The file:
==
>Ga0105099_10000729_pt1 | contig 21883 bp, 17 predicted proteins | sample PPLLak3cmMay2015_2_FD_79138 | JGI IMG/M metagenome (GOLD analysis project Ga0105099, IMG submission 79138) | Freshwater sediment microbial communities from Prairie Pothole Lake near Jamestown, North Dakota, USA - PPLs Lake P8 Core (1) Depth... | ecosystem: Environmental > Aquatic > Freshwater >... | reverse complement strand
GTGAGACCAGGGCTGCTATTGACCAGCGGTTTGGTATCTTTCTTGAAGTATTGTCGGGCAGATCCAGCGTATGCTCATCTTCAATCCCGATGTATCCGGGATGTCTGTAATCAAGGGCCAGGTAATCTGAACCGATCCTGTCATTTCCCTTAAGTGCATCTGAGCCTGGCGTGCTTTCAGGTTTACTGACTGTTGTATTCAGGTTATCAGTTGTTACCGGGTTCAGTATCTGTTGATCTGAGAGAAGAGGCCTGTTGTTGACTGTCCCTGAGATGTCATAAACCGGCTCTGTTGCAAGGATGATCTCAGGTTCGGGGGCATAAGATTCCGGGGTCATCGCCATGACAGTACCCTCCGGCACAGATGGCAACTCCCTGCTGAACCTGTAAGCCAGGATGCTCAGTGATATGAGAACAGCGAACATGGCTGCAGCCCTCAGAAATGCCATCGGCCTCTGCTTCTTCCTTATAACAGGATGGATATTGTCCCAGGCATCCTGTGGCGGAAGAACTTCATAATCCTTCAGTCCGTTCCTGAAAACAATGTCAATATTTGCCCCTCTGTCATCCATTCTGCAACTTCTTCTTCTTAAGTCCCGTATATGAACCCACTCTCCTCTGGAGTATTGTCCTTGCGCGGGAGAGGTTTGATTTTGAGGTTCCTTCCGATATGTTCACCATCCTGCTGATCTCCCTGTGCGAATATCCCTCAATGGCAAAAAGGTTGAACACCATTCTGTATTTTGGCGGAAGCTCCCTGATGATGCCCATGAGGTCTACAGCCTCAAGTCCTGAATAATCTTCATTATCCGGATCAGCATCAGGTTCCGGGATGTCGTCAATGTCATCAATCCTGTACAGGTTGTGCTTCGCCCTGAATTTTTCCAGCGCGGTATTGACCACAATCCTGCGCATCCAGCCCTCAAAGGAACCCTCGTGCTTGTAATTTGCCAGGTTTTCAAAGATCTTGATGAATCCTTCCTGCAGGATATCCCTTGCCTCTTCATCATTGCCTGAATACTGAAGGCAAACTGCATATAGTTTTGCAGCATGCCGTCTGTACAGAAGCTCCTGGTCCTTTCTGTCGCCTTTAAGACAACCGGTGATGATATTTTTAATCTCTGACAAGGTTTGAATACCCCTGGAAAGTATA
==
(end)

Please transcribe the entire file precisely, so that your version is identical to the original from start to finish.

>Ga0105099_10000729_pt1 | contig 21883 bp, 17 predicted proteins | sample PPLLak3cmMay2015_2_FD_79138 | JGI IMG/M metagenome (GOLD analysis project Ga0105099, IMG submission 79138) | Freshwater sediment microbial communities from Prairie Pothole Lake near Jamestown, North Dakota, USA - PPLs Lake P8 Core (1) Depth... | ecosystem: Environmental > Aquatic > Freshwater >... | reverse complement strand
GTGAGACCAGGGCTGCTATTGACCAGCGGTTTGGTATCTTTCTTGAAGTATTGTCGGGCAGATCCAGCGTATGCTCATCTTCAATCCCGATGTATCCGGGATGTCTGTAATCAAGGGCCAGGTAATCTGAACCGATCCTGTCATTTCCCTTAAGTGCATCTGAGCCTGGCGTGCTTTCAGGTTTACTGACTGTTGTATTCAGGTTATCAGTTGTTACCGGGTTCAGTATCTGTTGATCTGAGAGAAGAGGCCTGTTGTTGACTGTCCCTGAGATGTCATAAACCGGCTCTGTTGCAAGGATGATCTCAGGTTCGGGGGCATAAGATTCCGGGGTCATCGCCATGACAGTACCCTCCGGCACAGATGGCAACTCCCTGCTGAACCTGTAAGCCAGGATGCTCAGTGATATGAGAACAGCGAACATGGCTGCAGCCCTCAGAAATGCCATCGGCCTCTGCTTCTTCCTTATAACAGGATGGATATTGTCCCAGGCATCCTGTGGCGGAAGAACTTCATAATCCTTCAGTCCGTTCCTGAAAACAATGTCAATATTTGCCCCTCTGTCATCCATTCTGCAACTTCTTCTTCTTAAGTCCCGTATATGAACCCACTCTCCTCTGGAGTATTGTCCTTGCGCGGGAGAGGTTTGATTTTGAGGTTCCTTCCGATATGTTCACCATCCTGCTGATCTCCCTGTGCGAATATCCCTCAATGGCAAAAAGGTTGAACACCATTCTGTATTTTGGCGGAAGCTCCCTGATGATGCCCATGAGGTCTACAGCCTCAAGTCCTGAATAATCTTCATTATCCGGATCAGCATCAGGTTCCGGGATGTCGTCAATGTCATCAATCCTGTACAGGTTGTGCTTCGCCCTGAATTTTTCCAGCGCGGTATTGACCACAATCCTGCGCATCCAGCCCTCAAAGGAACCCTCGTGCTTGTAATTTGCCAGGTTTTCAAAGATCTTGATGAATCCTTCCTGCAGGATATCCCTTGCCTCTTCATCATTGCCTGAATACTGAAGGCAAACTGCATATAGTTTTGCAGCATGCCGTCTGTACAGAAGCTCCTGGTCCTTTCTGTCGCCTTTAAGACAACCGGTGATGATATTTTTAATCTCTGACAAGGTTTGAATACCCCTGGAAAGTATA